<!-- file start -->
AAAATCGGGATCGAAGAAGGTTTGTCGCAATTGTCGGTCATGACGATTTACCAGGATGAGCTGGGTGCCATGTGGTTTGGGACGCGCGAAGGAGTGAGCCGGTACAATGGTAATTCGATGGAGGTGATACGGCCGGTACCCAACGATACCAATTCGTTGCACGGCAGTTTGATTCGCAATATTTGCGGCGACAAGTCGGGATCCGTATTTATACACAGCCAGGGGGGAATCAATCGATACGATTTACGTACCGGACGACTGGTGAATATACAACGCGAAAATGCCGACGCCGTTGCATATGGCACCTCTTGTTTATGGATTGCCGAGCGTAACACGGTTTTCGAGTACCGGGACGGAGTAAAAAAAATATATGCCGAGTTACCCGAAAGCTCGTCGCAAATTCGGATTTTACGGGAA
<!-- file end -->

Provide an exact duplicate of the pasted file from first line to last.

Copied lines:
AAAATCGGGATCGAAGAAGGTTTGTCGCAATTGTCGGTCATGACGATTTACCAGGATGAGCTGGGTGCCATGTGGTTTGGGACGCGCGAAGGAGTGAGCCGGTACAATGGTAATTCGATGGAGGTGATACGGCCGGTACCCAACGATACCAATTCGTTGCACGGCAGTTTGATTCGCAATATTTGCGGCGACAAGTCGGGATCCGTATTTATACACAGCCAGGGGGGAATCAATCGATACGATTTACGTACCGGACGACTGGTGAATATACAACGCGAAAATGCCGACGCCGTTGCATATGGCACCTCTTGTTTATGGATTGCCGAGCGTAACACGGTTTTCGAGTACCGGGACGGAGTAAAAAAAATATATGCCGAGTTACCCGAAAGCTCGTCGCAAATTCGGATTTTACGGGAA